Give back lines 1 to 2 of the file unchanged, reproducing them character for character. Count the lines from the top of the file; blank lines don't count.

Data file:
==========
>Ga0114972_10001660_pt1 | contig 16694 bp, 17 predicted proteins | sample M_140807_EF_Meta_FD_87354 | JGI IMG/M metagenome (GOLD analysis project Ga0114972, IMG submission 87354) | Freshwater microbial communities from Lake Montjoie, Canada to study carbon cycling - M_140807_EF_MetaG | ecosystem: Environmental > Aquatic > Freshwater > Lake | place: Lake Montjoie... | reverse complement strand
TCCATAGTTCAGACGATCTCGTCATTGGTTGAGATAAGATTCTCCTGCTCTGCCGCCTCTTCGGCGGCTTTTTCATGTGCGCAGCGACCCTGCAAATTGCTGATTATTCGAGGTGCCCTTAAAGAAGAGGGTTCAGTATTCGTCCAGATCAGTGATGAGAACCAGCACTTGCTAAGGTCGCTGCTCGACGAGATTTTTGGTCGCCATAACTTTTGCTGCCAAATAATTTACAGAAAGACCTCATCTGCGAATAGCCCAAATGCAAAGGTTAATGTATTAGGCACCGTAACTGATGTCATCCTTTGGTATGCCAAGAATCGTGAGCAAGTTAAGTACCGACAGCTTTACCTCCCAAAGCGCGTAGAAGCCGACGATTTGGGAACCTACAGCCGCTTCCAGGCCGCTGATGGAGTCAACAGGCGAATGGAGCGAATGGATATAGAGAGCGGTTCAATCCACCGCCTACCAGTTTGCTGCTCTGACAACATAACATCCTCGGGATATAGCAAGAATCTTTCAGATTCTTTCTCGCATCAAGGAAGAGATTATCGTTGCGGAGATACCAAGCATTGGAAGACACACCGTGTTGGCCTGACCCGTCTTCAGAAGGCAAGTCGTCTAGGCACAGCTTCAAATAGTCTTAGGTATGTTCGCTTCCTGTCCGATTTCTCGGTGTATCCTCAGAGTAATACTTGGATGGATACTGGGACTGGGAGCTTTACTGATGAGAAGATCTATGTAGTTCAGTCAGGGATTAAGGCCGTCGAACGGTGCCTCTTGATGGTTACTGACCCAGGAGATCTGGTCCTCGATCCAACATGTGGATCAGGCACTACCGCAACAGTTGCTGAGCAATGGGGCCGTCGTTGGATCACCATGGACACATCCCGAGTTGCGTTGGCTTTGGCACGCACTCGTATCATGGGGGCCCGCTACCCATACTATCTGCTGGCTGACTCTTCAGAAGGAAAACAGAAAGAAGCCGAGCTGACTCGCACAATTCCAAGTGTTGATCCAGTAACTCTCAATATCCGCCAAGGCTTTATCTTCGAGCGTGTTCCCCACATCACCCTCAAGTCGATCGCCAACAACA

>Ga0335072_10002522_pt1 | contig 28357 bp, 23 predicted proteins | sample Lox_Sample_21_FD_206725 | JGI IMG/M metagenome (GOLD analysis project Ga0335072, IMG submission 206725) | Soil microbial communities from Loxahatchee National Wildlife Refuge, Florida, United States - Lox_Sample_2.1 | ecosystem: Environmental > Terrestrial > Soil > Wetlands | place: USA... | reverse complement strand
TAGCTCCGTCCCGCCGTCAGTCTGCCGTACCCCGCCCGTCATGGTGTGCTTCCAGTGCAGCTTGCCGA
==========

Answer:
>Ga0114972_10001660_pt1 | contig 16694 bp, 17 predicted proteins | sample M_140807_EF_Meta_FD_87354 | JGI IMG/M metagenome (GOLD analysis project Ga0114972, IMG submission 87354) | Freshwater microbial communities from Lake Montjoie, Canada to study carbon cycling - M_140807_EF_MetaG | ecosystem: Environmental > Aquatic > Freshwater > Lake | place: Lake Montjoie... | reverse complement strand
TCCATAGTTCAGACGATCTCGTCATTGGTTGAGATAAGATTCTCCTGCTCTGCCGCCTCTTCGGCGGCTTTTTCATGTGCGCAGCGACCCTGCAAATTGCTGATTATTCGAGGTGCCCTTAAAGAAGAGGGTTCAGTATTCGTCCAGATCAGTGATGAGAACCAGCACTTGCTAAGGTCGCTGCTCGACGAGATTTTTGGTCGCCATAACTTTTGCTGCCAAATAATTTACAGAAAGACCTCATCTGCGAATAGCCCAAATGCAAAGGTTAATGTATTAGGCACCGTAACTGATGTCATCCTTTGGTATGCCAAGAATCGTGAGCAAGTTAAGTACCGACAGCTTTACCTCCCAAAGCGCGTAGAAGCCGACGATTTGGGAACCTACAGCCGCTTCCAGGCCGCTGATGGAGTCAACAGGCGAATGGAGCGAATGGATATAGAGAGCGGTTCAATCCACCGCCTACCAGTTTGCTGCTCTGACAACATAACATCCTCGGGATATAGCAAGAATCTTTCAGATTCTTTCTCGCATCAAGGAAGAGATTATCGTTGCGGAGATACCAAGCATTGGAAGACACACCGTGTTGGCCTGACCCGTCTTCAGAAGGCAAGTCGTCTAGGCACAGCTTCAAATAGTCTTAGGTATGTTCGCTTCCTGTCCGATTTCTCGGTGTATCCTCAGAGTAATACTTGGATGGATACTGGGACTGGGAGCTTTACTGATGAGAAGATCTATGTAGTTCAGTCAGGGATTAAGGCCGTCGAACGGTGCCTCTTGATGGTTACTGACCCAGGAGATCTGGTCCTCGATCCAACATGTGGATCAGGCACTACCGCAACAGTTGCTGAGCAATGGGGCCGTCGTTGGATCACCATGGACACATCCCGAGTTGCGTTGGCTTTGGCACGCACTCGTATCATGGGGGCCCGCTACCCATACTATCTGCTGGCTGACTCTTCAGAAGGAAAACAGAAAGAAGCCGAGCTGACTCGCACAATTCCAAGTGTTGATCCAGTAACTCTCAATATCCGCCAAGGCTTTATCTTCGAGCGTGTTCCCCACATCACCCTCAAGTCGATCGCCAACAACA